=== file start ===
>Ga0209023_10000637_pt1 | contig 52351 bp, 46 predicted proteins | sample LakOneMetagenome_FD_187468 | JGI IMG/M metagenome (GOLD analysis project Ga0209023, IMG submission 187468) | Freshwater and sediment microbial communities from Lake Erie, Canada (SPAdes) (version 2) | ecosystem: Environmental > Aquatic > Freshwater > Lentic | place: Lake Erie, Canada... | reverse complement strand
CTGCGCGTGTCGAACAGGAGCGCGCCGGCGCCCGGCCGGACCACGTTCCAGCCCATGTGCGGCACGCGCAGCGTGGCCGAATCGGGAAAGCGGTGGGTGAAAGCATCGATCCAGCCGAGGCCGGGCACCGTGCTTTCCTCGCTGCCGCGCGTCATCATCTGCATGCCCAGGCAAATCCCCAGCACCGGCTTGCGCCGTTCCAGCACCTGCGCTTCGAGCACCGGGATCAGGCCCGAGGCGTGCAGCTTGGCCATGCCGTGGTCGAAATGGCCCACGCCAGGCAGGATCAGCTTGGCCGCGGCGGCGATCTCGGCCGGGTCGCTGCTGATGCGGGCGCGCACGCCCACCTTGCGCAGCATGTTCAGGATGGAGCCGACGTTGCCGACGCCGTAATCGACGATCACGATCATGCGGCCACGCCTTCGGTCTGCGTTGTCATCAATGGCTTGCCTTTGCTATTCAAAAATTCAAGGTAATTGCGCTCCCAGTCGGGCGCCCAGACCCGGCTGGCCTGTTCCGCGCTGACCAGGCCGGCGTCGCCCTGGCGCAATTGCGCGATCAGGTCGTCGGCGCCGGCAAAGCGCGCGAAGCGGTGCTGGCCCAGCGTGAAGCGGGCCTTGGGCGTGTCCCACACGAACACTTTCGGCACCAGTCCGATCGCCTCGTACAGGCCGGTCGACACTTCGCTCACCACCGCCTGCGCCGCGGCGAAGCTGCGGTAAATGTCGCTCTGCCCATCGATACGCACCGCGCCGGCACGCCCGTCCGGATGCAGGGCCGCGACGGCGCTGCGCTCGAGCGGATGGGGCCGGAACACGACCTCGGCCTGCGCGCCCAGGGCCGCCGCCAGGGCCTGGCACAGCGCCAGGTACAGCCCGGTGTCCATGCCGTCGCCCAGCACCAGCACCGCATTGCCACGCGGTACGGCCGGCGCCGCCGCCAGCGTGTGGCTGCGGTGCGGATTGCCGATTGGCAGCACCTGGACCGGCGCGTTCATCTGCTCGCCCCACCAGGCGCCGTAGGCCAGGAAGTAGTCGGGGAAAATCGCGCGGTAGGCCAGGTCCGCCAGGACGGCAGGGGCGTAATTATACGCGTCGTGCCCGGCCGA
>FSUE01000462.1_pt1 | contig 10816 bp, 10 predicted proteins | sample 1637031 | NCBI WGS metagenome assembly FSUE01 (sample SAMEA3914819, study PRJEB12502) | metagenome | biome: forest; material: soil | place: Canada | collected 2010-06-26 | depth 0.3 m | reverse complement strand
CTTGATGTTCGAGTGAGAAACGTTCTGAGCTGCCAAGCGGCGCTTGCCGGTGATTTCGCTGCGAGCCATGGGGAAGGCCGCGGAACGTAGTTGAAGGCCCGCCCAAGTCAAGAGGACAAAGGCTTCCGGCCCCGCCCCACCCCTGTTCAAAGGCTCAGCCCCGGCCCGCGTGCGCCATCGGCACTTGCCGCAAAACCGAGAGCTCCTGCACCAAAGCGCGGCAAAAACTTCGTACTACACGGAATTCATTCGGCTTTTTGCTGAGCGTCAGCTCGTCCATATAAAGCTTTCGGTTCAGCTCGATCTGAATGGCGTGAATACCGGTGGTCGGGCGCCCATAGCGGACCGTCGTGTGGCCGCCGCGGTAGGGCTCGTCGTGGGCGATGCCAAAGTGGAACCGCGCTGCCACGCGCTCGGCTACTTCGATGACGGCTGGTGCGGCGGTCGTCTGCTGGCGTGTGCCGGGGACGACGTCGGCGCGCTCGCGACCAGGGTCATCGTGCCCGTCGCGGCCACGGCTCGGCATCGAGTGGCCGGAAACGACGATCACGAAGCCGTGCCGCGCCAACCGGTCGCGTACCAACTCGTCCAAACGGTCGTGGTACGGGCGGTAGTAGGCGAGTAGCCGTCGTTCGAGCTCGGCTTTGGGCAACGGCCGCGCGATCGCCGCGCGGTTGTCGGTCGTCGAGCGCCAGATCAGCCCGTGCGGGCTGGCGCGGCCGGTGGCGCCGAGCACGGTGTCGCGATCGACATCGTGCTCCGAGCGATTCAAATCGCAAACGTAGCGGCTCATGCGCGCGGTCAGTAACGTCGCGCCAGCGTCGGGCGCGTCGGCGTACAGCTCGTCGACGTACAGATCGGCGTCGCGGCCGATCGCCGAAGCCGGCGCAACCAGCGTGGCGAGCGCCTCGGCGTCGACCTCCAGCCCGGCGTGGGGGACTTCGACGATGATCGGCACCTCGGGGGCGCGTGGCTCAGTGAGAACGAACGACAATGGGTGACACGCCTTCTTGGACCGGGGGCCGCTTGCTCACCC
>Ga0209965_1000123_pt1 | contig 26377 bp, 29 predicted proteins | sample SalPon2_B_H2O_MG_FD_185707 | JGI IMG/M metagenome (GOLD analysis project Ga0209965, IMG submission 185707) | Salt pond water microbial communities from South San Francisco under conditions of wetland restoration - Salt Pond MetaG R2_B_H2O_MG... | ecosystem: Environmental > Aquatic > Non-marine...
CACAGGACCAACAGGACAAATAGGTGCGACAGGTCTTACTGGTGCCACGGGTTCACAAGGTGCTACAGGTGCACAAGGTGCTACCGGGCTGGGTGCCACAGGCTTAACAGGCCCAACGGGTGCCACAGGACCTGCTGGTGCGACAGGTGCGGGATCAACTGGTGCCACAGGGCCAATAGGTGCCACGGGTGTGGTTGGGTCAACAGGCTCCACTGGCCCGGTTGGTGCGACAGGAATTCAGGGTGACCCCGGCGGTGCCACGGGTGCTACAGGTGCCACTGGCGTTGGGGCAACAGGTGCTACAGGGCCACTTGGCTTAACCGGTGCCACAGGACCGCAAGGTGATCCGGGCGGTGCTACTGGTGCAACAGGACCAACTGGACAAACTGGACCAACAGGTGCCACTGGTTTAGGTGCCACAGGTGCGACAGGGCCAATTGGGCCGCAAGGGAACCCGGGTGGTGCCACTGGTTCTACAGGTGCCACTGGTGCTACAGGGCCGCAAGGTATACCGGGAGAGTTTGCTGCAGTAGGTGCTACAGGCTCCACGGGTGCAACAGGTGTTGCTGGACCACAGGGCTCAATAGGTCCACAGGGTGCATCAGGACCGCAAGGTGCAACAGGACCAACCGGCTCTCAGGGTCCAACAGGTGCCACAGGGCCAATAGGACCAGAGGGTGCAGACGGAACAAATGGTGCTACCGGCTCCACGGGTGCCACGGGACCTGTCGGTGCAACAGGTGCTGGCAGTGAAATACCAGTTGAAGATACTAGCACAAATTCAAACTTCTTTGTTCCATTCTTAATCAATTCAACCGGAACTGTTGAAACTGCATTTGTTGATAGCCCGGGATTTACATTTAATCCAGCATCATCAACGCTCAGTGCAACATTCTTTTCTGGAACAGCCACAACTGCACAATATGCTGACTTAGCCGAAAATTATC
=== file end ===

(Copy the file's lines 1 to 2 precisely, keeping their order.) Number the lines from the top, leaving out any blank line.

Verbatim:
>Ga0209023_10000637_pt1 | contig 52351 bp, 46 predicted proteins | sample LakOneMetagenome_FD_187468 | JGI IMG/M metagenome (GOLD analysis project Ga0209023, IMG submission 187468) | Freshwater and sediment microbial communities from Lake Erie, Canada (SPAdes) (version 2) | ecosystem: Environmental > Aquatic > Freshwater > Lentic | place: Lake Erie, Canada... | reverse complement strand
CTGCGCGTGTCGAACAGGAGCGCGCCGGCGCCCGGCCGGACCACGTTCCAGCCCATGTGCGGCACGCGCAGCGTGGCCGAATCGGGAAAGCGGTGGGTGAAAGCATCGATCCAGCCGAGGCCGGGCACCGTGCTTTCCTCGCTGCCGCGCGTCATCATCTGCATGCCCAGGCAAATCCCCAGCACCGGCTTGCGCCGTTCCAGCACCTGCGCTTCGAGCACCGGGATCAGGCCCGAGGCGTGCAGCTTGGCCATGCCGTGGTCGAAATGGCCCACGCCAGGCAGGATCAGCTTGGCCGCGGCGGCGATCTCGGCCGGGTCGCTGCTGATGCGGGCGCGCACGCCCACCTTGCGCAGCATGTTCAGGATGGAGCCGACGTTGCCGACGCCGTAATCGACGATCACGATCATGCGGCCACGCCTTCGGTCTGCGTTGTCATCAATGGCTTGCCTTTGCTATTCAAAAATTCAAGGTAATTGCGCTCCCAGTCGGGCGCCCAGACCCGGCTGGCCTGTTCCGCGCTGACCAGGCCGGCGTCGCCCTGGCGCAATTGCGCGATCAGGTCGTCGGCGCCGGCAAAGCGCGCGAAGCGGTGCTGGCCCAGCGTGAAGCGGGCCTTGGGCGTGTCCCACACGAACACTTTCGGCACCAGTCCGATCGCCTCGTACAGGCCGGTCGACACTTCGCTCACCACCGCCTGCGCCGCGGCGAAGCTGCGGTAAATGTCGCTCTGCCCATCGATACGCACCGCGCCGGCACGCCCGTCCGGATGCAGGGCCGCGACGGCGCTGCGCTCGAGCGGATGGGGCCGGAACACGACCTCGGCCTGCGCGCCCAGGGCCGCCGCCAGGGCCTGGCACAGCGCCAGGTACAGCCCGGTGTCCATGCCGTCGCCCAGCACCAGCACCGCATTGCCACGCGGTACGGCCGGCGCCGCCGCCAGCGTGTGGCTGCGGTGCGGATTGCCGATTGGCAGCACCTGGACCGGCGCGTTCATCTGCTCGCCCCACCAGGCGCCGTAGGCCAGGAAGTAGTCGGGGAAAATCGCGCGGTAGGCCAGGTCCGCCAGGACGGCAGGGGCGTAATTATACGCGTCGTGCCCGGCCGA